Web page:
There are a lot of things that tr1 of C++0x should have had, Bjarne Stroustrup in previous interviews stated that tr1 didn't have as much as he would have liked.

6/2/2017 11:52:19 AM

To add to the debate here.

There are known issues with garbage collection, and understanding them helps understanding why there is none in C++.

1. Performance ?

The first complaint is often about performance, but most people don't really realize what they are talking about. As illustrated by Martin Beckett the problem may not be performance per se, but the predictability of performance.

There are currently 2 families of GC that are widely deployed:

  • Mark-And-Sweep kind
  • Reference-Counting kind

The Mark And Sweep is faster (less impact on overall performance) but it suffers from a "freeze the world" syndrom: ie when the GC kicks in, everything else is stopped until the GC has made its cleanup. If you wish to build a server that answers in a few milliseconds... some transactions will not live up to your expectations :)

The problem of Reference Counting is different: reference-counting adds overhead, especially in Multi-Threading environments because you need to have an atomic count. Furthermore there is the problem of reference cycles so you need a clever algorithm to detect those cycles and eliminate them (generally implement by a "freeze the world" too, though less frequent). In general, as of today, this kind (even though normally more responsive or rather, freezing less often) is slower than the Mark And Sweep.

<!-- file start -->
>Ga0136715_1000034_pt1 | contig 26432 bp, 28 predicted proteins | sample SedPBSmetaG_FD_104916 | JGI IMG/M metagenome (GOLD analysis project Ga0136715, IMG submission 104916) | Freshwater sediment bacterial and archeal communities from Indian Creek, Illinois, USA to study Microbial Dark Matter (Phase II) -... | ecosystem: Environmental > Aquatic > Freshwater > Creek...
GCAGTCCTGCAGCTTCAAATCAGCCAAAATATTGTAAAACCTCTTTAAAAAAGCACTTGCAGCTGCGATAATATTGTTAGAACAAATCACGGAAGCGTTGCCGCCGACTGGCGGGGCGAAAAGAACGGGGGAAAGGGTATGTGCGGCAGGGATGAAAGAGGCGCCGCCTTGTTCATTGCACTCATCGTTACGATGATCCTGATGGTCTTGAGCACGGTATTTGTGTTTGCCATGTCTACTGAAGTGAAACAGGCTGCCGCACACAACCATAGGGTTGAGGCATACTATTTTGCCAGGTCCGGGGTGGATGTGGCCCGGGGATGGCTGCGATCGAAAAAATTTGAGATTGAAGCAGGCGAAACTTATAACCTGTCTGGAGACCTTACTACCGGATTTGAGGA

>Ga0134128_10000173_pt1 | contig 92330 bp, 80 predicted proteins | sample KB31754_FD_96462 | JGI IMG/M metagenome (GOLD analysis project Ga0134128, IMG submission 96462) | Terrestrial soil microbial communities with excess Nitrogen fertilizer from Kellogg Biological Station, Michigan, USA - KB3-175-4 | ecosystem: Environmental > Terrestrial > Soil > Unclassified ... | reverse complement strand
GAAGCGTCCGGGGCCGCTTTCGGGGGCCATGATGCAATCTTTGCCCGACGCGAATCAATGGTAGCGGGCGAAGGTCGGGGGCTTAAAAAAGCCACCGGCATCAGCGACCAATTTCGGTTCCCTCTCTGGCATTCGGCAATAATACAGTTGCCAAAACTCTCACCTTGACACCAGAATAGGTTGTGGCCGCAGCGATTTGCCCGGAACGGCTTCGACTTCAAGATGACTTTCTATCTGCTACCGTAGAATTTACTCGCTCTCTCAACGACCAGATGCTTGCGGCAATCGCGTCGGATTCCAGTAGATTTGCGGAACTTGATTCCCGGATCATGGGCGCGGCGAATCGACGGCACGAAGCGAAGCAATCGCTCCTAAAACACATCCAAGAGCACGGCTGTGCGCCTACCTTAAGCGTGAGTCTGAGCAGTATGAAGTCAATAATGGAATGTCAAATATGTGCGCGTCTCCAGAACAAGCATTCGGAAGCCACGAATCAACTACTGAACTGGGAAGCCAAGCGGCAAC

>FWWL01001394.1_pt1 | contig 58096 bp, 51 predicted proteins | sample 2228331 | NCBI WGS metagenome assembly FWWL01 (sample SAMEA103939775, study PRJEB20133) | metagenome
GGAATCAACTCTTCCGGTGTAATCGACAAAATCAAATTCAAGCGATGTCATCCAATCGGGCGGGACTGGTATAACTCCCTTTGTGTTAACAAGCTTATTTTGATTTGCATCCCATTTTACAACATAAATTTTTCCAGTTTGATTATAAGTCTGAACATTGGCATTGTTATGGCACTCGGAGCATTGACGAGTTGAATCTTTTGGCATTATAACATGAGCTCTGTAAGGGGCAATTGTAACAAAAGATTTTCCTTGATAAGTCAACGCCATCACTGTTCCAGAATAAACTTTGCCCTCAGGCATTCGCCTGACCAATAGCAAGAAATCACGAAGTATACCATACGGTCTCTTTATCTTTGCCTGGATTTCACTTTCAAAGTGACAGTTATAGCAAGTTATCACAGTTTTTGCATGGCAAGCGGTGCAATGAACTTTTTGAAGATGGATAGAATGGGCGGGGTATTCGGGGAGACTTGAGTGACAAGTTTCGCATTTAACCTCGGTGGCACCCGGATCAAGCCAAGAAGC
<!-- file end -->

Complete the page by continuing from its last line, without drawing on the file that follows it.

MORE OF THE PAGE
I have a seen a paper by Eiffel implementers that were trying to implement a Reference Counting Garbage Collector that would have a similar global performance to Mark And Sweep without the "Freeze The World" aspect. It required a separate thread for the GC (typical). The algorithm was a bit frightening (at the end) but the paper made a good job of introducing the concepts one at a time and showing the evolution of the algorithm from the "simple" version to the full-fledged one. Recommended reading if only I could put my hands back on the PDF file...

2. Resources Acquisition Is Initialization

It's a common idiom in C++ that you will wrap the ownership of resources within an object to ensure that they are properly released. It's mostly used for memory since we don't have garbage collection, but it's also useful nonetheless for many other situations:

  • locks (multi-thread, file handle, ...)